We all think we know things we don’t, but when it comes to sex being fuzzy can be sticky. Especially Between personal desires, dating norms, and physiological logistics, getting it on can be surprisingly complicated. Add in all the false information that’s floating around out there, and we’re all pretty much screwed!
There are lots of common misconceptions about sex that people probably believe and keep passing on for years and years. Interestingly, there are so many things that people know wrong about sex. You will be surprised when you know that some of the sex facts you learnt are originally myths, so just keep reading along the 5
Lesbians Can’t Transmit or Contract STIs
False. One self-identified lesbian in her mid-twenties told me that she had never been tested because lesbians could not contract STIs. In fact, sexually transmitted infections and diseases are passed along through skin-to-skin contact and bodily fluids like breast milk, secretions (from vaginas, penises, and anuses) and blood, which means anyone who’s kissing, licking or rubbing up against another naked person is putting themselves at some level of risk. Plus, because sexual orientation, sexual behavior and gender identity never have to align (and can change!), someone’s sexual orientation doesn’t designate the genitals of the person with whom they are (or have been) sexual. I am a queer/lesbian/dyke, and I have herpes. We’re much better off never making assumptions.
The G-Spot Is a Very Specific Spot
False. You can’t pull out an anatomical treasure map and hope that there’s an x that marks the g-spot. In reality, the G-spot is an area, not one specific spot. The stimulation of this area garners very different reactions in different people. Some people love it, some don’t. There’s nothing wrong with either response – they’re just different.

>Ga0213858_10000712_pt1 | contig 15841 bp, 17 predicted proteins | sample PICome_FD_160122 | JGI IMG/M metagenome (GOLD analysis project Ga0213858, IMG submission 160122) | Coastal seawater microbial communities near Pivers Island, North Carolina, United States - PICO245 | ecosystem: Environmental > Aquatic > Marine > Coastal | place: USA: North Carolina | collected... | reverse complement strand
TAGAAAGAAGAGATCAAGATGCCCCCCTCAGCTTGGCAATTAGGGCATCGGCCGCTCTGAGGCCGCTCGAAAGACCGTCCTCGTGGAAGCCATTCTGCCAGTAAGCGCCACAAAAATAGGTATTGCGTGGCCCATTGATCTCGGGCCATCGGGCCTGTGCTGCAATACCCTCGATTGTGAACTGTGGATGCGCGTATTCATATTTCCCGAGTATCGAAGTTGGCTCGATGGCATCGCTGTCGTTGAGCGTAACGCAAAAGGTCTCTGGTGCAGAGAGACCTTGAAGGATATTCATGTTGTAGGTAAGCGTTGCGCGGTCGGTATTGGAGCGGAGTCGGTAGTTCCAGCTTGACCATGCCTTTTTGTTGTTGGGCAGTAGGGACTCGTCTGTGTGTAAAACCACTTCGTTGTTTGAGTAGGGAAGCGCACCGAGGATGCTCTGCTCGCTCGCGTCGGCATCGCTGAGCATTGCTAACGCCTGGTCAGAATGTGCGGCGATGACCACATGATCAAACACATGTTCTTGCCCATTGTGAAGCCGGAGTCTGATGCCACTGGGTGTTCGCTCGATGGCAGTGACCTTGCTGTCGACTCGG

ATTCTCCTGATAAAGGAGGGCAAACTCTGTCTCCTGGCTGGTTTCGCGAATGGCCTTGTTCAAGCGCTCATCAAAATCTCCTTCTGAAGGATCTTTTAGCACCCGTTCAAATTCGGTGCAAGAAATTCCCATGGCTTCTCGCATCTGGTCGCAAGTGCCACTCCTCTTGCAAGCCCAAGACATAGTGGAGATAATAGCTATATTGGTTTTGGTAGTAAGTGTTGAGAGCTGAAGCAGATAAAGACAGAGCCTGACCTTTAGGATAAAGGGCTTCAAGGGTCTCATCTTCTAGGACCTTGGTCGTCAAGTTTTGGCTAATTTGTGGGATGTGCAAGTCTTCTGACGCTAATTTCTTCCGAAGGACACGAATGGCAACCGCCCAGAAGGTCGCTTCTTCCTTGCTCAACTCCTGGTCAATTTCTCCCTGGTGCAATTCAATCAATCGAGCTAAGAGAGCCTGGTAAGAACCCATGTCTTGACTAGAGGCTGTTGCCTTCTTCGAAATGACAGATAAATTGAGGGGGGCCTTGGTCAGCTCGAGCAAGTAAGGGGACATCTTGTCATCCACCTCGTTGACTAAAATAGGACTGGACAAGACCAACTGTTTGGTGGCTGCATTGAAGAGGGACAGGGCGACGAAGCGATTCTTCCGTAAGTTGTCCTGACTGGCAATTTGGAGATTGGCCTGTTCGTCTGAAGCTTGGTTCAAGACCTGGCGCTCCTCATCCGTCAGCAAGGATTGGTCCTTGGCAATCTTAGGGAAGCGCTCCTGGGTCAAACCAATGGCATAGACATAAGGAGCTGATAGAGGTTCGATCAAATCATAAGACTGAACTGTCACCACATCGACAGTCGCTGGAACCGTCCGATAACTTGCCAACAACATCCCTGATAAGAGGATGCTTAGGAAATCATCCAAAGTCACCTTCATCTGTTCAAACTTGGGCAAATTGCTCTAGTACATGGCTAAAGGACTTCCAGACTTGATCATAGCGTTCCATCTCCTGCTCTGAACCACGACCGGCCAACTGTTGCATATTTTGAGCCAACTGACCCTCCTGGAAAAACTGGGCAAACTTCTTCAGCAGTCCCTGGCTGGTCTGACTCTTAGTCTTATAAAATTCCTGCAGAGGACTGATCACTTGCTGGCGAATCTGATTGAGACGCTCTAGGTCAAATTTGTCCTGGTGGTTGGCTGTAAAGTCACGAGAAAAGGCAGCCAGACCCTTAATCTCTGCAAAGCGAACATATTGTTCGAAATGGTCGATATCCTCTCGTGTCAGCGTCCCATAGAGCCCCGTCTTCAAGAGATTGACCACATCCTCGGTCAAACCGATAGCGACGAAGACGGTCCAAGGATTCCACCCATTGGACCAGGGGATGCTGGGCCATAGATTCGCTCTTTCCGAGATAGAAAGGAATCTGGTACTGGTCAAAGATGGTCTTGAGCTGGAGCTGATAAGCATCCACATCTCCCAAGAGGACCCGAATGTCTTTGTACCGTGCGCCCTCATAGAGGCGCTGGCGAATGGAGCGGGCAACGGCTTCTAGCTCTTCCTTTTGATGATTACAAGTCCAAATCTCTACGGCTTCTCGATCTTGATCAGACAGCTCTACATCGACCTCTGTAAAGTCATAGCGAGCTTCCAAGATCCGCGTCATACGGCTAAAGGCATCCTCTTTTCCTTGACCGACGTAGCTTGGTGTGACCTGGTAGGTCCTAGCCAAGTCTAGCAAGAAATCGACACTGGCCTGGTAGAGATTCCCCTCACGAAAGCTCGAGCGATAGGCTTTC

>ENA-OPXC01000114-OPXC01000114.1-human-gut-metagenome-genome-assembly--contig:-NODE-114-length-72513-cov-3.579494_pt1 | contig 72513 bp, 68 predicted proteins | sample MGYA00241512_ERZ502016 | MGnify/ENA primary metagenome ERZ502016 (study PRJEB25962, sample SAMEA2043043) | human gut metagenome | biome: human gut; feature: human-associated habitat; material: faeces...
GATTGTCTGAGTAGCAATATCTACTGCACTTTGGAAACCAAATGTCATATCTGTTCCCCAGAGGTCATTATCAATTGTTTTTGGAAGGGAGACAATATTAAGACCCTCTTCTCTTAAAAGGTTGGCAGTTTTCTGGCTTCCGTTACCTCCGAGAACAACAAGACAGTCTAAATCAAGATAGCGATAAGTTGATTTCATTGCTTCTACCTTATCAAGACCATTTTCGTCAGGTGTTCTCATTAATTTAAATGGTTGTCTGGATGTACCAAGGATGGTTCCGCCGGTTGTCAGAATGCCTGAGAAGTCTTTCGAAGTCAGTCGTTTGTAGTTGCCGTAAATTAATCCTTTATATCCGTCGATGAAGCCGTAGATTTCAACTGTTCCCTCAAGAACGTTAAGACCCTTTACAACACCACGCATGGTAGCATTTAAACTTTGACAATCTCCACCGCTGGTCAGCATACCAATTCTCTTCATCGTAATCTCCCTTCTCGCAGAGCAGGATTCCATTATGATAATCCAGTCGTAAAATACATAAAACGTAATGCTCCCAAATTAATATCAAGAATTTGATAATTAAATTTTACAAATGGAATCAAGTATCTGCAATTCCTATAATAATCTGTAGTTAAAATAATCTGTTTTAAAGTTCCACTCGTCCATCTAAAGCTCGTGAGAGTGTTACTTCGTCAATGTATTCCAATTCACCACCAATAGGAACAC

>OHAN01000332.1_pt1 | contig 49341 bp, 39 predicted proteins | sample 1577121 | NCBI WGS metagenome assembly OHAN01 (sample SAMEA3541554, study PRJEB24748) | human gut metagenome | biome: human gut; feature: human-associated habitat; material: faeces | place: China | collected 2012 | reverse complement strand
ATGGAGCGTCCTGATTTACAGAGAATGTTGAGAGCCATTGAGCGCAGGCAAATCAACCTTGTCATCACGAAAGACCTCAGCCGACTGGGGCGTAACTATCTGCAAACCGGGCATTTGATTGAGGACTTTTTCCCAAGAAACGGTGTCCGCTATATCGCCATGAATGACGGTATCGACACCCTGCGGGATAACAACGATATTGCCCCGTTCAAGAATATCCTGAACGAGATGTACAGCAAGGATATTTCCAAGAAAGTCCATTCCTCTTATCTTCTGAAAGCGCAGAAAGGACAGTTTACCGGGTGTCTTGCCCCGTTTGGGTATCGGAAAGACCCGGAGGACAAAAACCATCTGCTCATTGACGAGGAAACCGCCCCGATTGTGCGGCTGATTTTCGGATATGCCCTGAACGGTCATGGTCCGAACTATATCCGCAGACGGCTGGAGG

You Don’t Need Lube
False. Just because your or your partner’s vagina is lubricated doesn’t mean that you wouldn’t benefit from lube. Lube is always a good idea (as long as you’re using lube that is “body safe” and compatible with your body, barriers, and/or toys). No matter how wet you, or your partner, get, lube won’t feel bad (as long as you aren’t allergic to it). In fact, it’ll probably make sex that much better. Lube prevents micro-tears and helps to facilitate greater pleasure.
Anal Numbing Creams Help for Anal Sex
False. Some people want to use special creams to numb the anus before anal play. This is a terrible and dangerous idea. First, anal sex, when done properly, should not hurt. Second, if you numb up the area and are pushing things too far and being hurt, you won’t be able to feel it. This can cause real damage; overriding your body’s signals is never a good idea. Anal play isn’t right for everybody, and there are some circumstances when you should absolutely avoid it. If you want to try it, go slow and listen to your body. (Get some proper knowledge about What You Need to Know About Anal Sex.)
A Person’s Race Can Tell Us Something About Their Anatomy
False. And this is racist. For example, a black woman once picked up a dildo in the shop, admiring it. A couple of the people she was with were white, and proceeded to say, “Oh my god, you like that!? it’s huge! Well .. you are black. It does make sense.” I overheard this conversation and threw on my educator hat. I reminded them that all bodies have different preferences, and that vaginas are incredibly elastic. A person’s favorite lengths, widths, or dimensions in what penetrates them is very unique, and has nothing to do with race, gender, or sexual orientation.